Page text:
To the Voters of Frederick County. Fellow Citizens:--I have consented to have my name placed before you, as a candidate to represent you in the next congress of the United States (Caption title & partial text). Virginia. Slavery, Charles J. Faulkner.
In 1832 Faulkner Calls for Reason on Southern Slavery: In 1833 He Runs for the U.S. Congress--and Is Defeated in His Home State

To the Voters of Frederick County. Fellow Citizens:--I have consented to have my name placed before you, as a candidate to represent you in the next congress of the United States (Caption title & partial text).

(Winchester, Va.), 1833. Item #713

Broadside 4to. 290 x 160 mm., [11 ¼ x 6 ¼ inches].   Printed in two columns, signed in type by Charles J. Faulkner at Winchester, dated March 8, 1833, at conclusion. Lightly dust-soiled, pale stain affecting perhaps one-third of the left-hand margin and column of text. Neatly silked on verso. Withal, about very good.


Following the August, 1831, Nat Turner rebellion in Southampton County, a last effort was made by moderate Virginians to gradually abolish slavery. Faulkner, a 26-year-old lawyer and assemblyman, along with Thomas Jefferson Randolph, sponsored legislation to free all children born of slave parents after July 4, 1840. His speech emphasized the evil of slavery for Southern white labor, noting that slavery "converts the energy of the community into indolence--its power into imbecility--its efficiency into weakness....Shall society suffer, that the slave-holder may continue to gather his crop of human flesh?"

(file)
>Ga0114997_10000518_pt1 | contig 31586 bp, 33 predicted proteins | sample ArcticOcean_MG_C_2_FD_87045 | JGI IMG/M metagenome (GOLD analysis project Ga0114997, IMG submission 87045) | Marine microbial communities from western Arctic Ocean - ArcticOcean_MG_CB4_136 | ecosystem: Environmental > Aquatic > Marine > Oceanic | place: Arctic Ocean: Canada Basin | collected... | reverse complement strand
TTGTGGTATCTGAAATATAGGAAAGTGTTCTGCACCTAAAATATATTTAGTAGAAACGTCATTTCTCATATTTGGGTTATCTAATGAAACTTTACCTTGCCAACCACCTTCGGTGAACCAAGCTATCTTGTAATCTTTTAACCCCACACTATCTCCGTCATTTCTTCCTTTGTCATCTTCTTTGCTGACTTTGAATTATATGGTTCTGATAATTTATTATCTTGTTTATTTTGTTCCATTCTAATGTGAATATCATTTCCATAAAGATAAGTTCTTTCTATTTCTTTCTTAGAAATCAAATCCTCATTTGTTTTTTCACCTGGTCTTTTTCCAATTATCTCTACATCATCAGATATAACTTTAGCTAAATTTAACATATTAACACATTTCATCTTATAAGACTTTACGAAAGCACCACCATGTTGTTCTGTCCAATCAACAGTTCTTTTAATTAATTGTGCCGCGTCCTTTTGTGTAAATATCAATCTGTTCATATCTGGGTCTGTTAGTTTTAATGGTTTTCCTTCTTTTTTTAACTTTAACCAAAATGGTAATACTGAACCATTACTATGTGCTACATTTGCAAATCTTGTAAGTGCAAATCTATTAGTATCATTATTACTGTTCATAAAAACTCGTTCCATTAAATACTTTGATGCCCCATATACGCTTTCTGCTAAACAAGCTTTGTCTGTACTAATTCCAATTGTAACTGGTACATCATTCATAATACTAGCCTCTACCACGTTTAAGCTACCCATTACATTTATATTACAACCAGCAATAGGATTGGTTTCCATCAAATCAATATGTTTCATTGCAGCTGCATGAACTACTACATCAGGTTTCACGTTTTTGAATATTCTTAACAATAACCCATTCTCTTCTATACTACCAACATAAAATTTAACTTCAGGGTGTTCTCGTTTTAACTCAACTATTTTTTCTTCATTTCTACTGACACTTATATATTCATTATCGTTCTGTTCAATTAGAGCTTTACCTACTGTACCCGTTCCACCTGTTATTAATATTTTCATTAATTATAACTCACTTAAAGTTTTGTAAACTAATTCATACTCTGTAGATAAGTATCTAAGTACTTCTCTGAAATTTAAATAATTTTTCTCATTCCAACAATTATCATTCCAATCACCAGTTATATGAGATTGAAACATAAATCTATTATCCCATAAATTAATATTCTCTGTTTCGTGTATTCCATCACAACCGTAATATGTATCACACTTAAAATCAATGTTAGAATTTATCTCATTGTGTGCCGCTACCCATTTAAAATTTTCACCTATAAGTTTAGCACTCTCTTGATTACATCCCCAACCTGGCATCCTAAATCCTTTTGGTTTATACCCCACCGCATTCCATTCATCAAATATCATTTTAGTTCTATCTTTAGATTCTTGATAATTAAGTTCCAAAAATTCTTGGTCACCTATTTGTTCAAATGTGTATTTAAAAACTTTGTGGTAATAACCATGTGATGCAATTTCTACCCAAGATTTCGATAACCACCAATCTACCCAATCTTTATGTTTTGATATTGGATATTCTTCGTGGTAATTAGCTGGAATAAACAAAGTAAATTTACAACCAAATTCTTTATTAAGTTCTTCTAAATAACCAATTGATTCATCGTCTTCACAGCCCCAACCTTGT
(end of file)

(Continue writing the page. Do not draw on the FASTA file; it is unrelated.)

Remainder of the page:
As the Assembly was malapportioned in favor of the Tidewater slaveocracy, the proposal lost rather narrowly, and nearly thirty years later the Confederacy was assured of Virginia's succession.


It is perhaps not surprising that Faulkner, "comparatively a stranger" to the county, but a member of the Virginia House of Delegates at this time (1831-34) was not successful in his campaign to represent Virginia in the U.S. Senate. However, Faulkner was elected to three terms in Congress from Virginia in the 1850s. He was elected to Congress from West Virginia after the Civil War. In the interim he served as Minister to France during the Buchanan administration and on the staff of Stonewall Jackson.


Dictionary of American Biography.  Not in Hummel. Not found in American Imprints for 1833 and not in the 1830-1839 title index. OCLC records four copies at The Library of Virginia, University of Virginia, Virginia Historical Society, and American Antiquarian Society.

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Price: $750.00